Bacteria- and fungus-binding mesh binds with and inactivates bacteria and fungus, which makes it an interesting alternative, wound filler for negative pressure wound therapy (NPWT). This study was conducted to compare the performance of pathogen-binding mesh, foam and gauze as wound fillers in NPWT with regard to pressure transduction, fluid retention, wound contraction and microvascular blood flow. Wounds on the backs of 16 pigs were filled with pathogen-binding mesh, foam or gauze and treated with NPWT. The immediate effects of 0, -40, -60, -80 and -120 mmHg, on pressure transduction and blood flow were examined in eight pigs using laser Doppler velocimetry. Wound contraction and fluid retention were studied during 72 hours of NPWT at -80 and -120 mmHg in the other eight pigs. Pathogen-binding mesh, gauze and foam provide similar pressure transduction to the wound bed during NPWT. Blood flow was found to decrease 0.5 cm laterally from the wound edge and increase 2.5 cm from the wound edge, but was unaltered 5.0 cm from the wound edge. The increase in blood flow was similar with all wound fillers. The decrease in blood flow was more pronounced with foam than with gauze and pathogen-binding mesh. Similarly, wound contraction was more pronounced with foam, than with gauze and pathogen-binding mesh. Wound fluid retention was the same in foam and pathogen-binding mesh, while more fluid was retained in the wound when using gauze. The blood flow 0.5-5 cm from the wound edge and the contraction of the wound during NPWT were similar when using pathogen-binding mesh and gauze. Wound fluid was efficiently removed when using pathogen-binding mesh, which may explain previous findings that granulation tissue formation is more rapid under pathogen-binding mesh than under gauze. This, in combination with its pathogen-binding properties, makes this mesh an interesting wound filler for use in NPWT.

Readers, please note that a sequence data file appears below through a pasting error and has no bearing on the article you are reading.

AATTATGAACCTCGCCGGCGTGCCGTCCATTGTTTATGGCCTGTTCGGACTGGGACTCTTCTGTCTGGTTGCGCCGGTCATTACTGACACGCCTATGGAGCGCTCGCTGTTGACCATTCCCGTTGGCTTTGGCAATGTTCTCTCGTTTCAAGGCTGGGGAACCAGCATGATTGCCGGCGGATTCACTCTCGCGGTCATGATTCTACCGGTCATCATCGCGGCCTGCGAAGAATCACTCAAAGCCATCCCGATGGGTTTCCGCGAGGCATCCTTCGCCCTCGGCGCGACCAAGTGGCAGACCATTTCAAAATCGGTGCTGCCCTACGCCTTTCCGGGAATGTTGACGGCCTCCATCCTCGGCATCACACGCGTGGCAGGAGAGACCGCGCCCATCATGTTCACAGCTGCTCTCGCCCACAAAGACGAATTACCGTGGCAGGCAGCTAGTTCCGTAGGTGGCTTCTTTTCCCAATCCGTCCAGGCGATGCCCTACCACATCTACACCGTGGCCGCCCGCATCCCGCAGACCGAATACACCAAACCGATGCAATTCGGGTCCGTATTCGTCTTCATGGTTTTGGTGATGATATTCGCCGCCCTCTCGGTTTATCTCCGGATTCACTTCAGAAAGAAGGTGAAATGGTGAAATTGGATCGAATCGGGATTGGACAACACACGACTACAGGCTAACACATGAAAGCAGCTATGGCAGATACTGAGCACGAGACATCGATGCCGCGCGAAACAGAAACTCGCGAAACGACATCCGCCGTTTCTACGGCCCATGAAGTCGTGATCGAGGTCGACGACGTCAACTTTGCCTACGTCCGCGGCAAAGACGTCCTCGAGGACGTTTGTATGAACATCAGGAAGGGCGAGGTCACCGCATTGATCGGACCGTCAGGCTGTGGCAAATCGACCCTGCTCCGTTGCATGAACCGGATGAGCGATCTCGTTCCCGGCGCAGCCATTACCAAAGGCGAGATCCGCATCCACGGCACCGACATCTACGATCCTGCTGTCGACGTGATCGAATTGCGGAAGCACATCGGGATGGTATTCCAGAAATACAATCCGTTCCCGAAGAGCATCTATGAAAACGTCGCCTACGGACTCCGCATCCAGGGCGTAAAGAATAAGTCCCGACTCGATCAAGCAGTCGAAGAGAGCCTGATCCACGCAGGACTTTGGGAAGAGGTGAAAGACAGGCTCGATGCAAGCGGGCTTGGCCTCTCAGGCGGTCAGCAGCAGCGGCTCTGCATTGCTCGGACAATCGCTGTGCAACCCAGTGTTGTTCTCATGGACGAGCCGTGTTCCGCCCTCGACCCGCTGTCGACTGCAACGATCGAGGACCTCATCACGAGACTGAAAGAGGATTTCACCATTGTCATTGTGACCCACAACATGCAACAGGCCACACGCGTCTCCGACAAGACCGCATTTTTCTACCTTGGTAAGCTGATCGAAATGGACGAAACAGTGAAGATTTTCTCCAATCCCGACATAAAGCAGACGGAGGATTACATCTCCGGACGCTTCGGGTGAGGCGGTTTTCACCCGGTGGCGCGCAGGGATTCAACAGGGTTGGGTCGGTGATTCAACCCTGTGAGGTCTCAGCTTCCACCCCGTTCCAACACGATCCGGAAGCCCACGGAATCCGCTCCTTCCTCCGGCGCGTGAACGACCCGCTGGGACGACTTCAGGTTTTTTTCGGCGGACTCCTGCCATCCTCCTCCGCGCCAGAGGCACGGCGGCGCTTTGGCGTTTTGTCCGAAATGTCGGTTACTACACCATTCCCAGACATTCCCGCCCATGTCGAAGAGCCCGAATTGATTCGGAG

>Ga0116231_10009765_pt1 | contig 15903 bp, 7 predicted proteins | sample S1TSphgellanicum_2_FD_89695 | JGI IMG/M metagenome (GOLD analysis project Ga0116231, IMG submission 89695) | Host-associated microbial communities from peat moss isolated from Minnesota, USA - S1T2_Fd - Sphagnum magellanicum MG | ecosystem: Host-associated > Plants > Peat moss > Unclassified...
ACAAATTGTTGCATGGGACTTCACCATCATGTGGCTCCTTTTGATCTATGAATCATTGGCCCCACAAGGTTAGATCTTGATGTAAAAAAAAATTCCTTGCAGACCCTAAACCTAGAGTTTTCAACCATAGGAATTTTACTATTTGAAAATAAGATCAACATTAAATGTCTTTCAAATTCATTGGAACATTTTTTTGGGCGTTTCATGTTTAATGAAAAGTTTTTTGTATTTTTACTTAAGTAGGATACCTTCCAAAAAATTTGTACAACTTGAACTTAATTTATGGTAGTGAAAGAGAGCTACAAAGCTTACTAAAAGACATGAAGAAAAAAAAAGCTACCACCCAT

Keywords: Blood flow; Experimental surgery; Negative pressure wound therapy; Wound dressing; Wound healing.
© 2012 The Authors. International Wound Journal © 2012 John Wiley & Sons Ltd and Medicalhelplines.com Inc.